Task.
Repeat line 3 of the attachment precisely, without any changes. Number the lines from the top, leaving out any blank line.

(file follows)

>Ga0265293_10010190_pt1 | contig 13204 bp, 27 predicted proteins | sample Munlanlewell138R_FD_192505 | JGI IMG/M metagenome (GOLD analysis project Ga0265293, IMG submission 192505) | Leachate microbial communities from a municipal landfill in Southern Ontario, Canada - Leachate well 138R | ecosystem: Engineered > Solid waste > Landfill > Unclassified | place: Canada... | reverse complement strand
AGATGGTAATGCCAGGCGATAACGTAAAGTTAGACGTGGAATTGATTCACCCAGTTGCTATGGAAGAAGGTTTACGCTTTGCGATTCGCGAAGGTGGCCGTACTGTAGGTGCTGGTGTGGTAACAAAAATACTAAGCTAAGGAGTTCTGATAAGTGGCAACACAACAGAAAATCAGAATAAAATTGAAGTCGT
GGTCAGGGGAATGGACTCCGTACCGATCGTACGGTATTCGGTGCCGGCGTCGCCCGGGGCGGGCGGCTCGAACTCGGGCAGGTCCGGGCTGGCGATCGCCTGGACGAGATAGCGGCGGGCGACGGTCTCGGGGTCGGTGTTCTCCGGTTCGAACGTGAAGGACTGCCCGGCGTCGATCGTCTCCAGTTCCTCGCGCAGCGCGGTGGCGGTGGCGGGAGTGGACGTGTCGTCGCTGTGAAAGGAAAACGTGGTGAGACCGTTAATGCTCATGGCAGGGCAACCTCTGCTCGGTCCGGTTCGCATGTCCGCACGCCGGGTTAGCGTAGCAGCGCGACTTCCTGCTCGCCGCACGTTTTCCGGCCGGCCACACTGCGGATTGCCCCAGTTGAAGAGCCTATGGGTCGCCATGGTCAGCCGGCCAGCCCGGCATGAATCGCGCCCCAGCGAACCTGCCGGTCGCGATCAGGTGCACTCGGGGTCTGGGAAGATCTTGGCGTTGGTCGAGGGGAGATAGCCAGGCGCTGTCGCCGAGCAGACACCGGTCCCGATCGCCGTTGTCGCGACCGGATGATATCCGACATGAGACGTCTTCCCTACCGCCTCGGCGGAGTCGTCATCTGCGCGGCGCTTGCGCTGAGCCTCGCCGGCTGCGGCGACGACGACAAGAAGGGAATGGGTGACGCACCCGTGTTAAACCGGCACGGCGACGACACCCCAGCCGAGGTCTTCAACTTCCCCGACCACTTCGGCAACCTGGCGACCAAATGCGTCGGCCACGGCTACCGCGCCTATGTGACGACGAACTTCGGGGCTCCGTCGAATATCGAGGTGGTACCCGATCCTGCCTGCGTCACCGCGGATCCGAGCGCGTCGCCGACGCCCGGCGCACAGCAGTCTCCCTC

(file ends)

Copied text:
GGTCAGGGGAATGGACTCCGTACCGATCGTACGGTATTCGGTGCCGGCGTCGCCCGGGGCGGGCGGCTCGAACTCGGGCAGGTCCGGGCTGGCGATCGCCTGGACGAGATAGCGGCGGGCGACGGTCTCGGGGTCGGTGTTCTCCGGTTCGAACGTGAAGGACTGCCCGGCGTCGATCGTCTCCAGTTCCTCGCGCAGCGCGGTGGCGGTGGCGGGAGTGGACGTGTCGTCGCTGTGAAAGGAAAACGTGGTGAGACCGTTAATGCTCATGGCAGGGCAACCTCTGCTCGGTCCGGTTCGCATGTCCGCACGCCGGGTTAGCGTAGCAGCGCGACTTCCTGCTCGCCGCACGTTTTCCGGCCGGCCACACTGCGGATTGCCCCAGTTGAAGAGCCTATGGGTCGCCATGGTCAGCCGGCCAGCCCGGCATGAATCGCGCCCCAGCGAACCTGCCGGTCGCGATCAGGTGCACTCGGGGTCTGGGAAGATCTTGGCGTTGGTCGAGGGGAGATAGCCAGGCGCTGTCGCCGAGCAGACACCGGTCCCGATCGCCGTTGTCGCGACCGGATGATATCCGACATGAGACGTCTTCCCTACCGCCTCGGCGGAGTCGTCATCTGCGCGGCGCTTGCGCTGAGCCTCGCCGGCTGCGGCGACGACGACAAGAAGGGAATGGGTGACGCACCCGTGTTAAACCGGCACGGCGACGACACCCCAGCCGAGGTCTTCAACTTCCCCGACCACTTCGGCAACCTGGCGACCAAATGCGTCGGCCACGGCTACCGCGCCTATGTGACGACGAACTTCGGGGCTCCGTCGAATATCGAGGTGGTACCCGATCCTGCCTGCGTCACCGCGGATCCGAGCGCGTCGCCGACGCCCGGCGCACAGCAGTCTCCCTC